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Lipid metabolism and liver inflammation. II. Fatty liver disease and fatty acid oxidation.

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  • 1Department of Pathology, Feinberg School of Medicine, Northwestern University, 303 E. Chicago Avenue, Chicago, IL 60611-3008, USA. jkreddy@northwestern.edu

Abstract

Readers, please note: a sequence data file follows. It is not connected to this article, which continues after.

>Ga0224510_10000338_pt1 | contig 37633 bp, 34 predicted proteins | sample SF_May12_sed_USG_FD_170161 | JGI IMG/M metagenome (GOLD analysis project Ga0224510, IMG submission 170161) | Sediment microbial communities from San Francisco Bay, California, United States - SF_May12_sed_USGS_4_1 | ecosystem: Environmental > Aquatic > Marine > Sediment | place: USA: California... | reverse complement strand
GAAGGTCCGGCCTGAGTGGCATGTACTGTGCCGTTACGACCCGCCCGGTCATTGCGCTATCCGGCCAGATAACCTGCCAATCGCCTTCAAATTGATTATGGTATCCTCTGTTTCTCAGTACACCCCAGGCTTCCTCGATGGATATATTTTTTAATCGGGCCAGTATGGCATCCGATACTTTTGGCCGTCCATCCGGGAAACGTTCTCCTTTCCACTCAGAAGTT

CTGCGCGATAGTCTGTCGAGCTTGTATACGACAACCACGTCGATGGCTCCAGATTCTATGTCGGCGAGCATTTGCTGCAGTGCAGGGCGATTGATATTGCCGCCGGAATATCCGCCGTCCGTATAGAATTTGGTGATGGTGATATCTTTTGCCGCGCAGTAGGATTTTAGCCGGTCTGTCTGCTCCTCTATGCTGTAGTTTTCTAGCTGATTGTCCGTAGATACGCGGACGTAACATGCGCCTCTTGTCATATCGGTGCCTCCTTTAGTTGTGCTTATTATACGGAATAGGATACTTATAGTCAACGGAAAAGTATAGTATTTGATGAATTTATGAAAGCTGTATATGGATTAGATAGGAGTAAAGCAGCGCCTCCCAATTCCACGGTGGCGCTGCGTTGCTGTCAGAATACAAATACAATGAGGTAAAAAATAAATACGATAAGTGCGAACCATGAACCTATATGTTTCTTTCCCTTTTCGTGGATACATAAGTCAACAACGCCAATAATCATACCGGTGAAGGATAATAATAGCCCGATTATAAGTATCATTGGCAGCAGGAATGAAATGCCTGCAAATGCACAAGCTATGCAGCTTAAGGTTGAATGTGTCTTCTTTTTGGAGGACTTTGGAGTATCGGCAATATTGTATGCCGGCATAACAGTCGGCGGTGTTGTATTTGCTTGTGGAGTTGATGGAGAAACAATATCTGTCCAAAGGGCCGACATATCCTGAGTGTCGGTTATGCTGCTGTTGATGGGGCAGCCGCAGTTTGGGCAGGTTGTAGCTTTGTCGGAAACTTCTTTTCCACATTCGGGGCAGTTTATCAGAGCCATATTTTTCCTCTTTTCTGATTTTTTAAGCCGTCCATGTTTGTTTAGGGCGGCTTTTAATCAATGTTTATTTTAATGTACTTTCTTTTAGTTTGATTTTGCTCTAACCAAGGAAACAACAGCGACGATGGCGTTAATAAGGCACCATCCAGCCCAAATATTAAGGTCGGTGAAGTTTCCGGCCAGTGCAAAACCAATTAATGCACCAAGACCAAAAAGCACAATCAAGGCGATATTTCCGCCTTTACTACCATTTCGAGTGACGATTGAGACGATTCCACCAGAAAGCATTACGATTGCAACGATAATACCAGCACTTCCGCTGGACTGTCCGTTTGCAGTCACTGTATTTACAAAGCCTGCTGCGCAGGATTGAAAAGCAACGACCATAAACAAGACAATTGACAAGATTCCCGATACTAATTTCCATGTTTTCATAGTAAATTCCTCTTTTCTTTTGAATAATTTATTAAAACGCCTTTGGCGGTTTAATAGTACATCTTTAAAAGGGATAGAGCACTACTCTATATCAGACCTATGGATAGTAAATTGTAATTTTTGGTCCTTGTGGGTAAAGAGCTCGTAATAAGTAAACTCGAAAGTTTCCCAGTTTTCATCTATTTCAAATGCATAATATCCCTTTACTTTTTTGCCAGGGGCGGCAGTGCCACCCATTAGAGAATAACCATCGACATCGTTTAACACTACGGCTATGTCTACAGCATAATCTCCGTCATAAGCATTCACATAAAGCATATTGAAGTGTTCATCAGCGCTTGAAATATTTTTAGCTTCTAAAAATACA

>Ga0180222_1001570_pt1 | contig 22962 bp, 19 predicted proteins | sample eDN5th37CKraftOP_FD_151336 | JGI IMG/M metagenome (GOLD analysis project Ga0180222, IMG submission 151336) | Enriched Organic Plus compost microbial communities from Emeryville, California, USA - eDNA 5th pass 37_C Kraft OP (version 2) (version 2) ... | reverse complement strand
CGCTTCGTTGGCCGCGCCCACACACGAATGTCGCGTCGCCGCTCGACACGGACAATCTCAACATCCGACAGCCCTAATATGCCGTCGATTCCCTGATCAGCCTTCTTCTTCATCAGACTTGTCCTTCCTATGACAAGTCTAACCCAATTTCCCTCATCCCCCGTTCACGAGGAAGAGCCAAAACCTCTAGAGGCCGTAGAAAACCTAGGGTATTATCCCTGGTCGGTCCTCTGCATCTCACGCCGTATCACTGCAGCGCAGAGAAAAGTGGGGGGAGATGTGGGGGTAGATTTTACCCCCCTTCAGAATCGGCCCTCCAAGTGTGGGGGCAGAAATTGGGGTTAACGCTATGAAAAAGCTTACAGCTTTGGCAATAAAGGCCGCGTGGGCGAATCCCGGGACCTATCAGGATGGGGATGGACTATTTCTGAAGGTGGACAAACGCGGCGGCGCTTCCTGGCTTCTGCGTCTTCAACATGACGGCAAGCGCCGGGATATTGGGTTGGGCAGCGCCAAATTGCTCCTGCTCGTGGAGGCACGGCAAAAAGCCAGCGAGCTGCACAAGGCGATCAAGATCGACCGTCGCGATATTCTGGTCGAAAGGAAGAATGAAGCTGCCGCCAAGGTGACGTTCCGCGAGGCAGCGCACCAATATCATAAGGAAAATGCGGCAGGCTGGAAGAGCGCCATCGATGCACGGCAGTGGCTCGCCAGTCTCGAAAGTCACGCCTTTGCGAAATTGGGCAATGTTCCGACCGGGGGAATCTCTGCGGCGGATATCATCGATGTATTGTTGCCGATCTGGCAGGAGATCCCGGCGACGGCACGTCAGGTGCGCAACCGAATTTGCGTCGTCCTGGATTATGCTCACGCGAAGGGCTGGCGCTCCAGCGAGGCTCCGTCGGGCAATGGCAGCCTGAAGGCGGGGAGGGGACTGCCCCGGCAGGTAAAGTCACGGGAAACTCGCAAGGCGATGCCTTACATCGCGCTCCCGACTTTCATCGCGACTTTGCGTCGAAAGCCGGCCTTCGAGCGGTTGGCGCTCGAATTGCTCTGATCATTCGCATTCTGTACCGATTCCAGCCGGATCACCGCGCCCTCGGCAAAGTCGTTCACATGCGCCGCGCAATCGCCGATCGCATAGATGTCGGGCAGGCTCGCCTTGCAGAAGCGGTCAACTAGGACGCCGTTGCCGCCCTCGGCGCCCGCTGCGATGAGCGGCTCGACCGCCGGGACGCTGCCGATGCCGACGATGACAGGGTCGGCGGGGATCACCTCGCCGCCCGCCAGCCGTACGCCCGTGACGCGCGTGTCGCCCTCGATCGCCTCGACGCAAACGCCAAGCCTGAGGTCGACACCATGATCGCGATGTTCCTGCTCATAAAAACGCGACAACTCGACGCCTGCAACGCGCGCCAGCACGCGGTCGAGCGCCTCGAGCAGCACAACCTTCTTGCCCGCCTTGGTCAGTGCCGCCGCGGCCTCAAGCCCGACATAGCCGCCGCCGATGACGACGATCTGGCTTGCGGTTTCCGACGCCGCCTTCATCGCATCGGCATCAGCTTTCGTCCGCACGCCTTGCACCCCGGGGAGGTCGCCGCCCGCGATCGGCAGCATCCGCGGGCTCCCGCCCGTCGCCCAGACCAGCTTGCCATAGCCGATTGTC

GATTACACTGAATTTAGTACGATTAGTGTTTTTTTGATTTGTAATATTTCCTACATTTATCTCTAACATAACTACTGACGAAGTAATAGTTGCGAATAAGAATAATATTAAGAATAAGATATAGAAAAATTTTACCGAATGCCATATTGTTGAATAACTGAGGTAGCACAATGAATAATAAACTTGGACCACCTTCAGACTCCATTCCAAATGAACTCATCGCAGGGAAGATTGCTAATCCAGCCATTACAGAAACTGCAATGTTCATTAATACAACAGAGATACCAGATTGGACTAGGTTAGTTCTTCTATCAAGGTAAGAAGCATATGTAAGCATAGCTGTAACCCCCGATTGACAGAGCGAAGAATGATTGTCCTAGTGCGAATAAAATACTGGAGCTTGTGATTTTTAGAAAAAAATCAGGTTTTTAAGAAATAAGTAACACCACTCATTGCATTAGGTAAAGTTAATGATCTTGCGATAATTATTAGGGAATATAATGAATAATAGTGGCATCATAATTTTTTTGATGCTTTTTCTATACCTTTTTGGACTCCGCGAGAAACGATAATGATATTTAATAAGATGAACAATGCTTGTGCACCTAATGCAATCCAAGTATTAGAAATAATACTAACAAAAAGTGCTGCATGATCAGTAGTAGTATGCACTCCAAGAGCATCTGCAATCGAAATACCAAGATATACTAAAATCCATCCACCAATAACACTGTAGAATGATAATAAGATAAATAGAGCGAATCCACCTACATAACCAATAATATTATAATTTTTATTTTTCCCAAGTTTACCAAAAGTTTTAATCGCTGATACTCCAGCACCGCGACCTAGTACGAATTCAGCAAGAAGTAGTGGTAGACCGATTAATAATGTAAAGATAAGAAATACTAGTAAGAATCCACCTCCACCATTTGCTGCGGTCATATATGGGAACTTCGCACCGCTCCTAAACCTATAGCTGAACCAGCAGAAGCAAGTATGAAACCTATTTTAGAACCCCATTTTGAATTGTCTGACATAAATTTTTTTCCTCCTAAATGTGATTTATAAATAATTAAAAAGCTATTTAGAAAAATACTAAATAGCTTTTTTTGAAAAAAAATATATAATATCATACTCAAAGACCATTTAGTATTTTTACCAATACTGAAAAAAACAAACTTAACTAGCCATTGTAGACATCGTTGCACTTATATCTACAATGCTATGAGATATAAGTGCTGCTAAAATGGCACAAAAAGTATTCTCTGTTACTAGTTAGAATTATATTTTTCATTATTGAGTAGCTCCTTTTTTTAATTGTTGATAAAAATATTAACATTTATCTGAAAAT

Fatty liver disease (FLD), whether it is alcoholic FLD (AFLD) or nonalcoholic FLD (NAFLD), encompasses a morphological spectrum consisting of hepatic steatosis (fatty liver) and steatohepatitis. FLD has the inherent propensity to progress toward the development of cirrhosis and hepatocellular carcinoma. It is generally difficult to distinguish AFLD from NAFLD on morphological grounds alone despite the distinctions implied by these etiological designations. The indistinguishable spectrum of histological features of both AFLD and NAFLD suggests a possible convergence of pathogenetic mechanisms at some critical juncture that enables the progression of steatohepatitis toward cirrhosis and liver cancer. From a pathogenetic perspective, FLD may be considered a single disease with multiple etiologies. Excess energy consumption and reduced energy combustion appear to be critical events that culminate in lipid storage in the liver. Energy combustion in the liver is controlled by peroxisome proliferator-activated receptor (PPAR)-alpha-regulated mitochondrial and peroxisomal fatty acid beta-oxidation systems and the microsomal omega-oxidation system. PPAR-alpha, a receptor for peroxisome proliferators, functions as a sensor for fatty acids (lipid sensor), and ineffective PPAR-alpha sensing can lead to reduced energy burning resulting in hepatic steatosis and steatohepatitis. Delineation of the pathogenetic aspects of FLD is necessary for developing novel therapeutic strategies for this disease.

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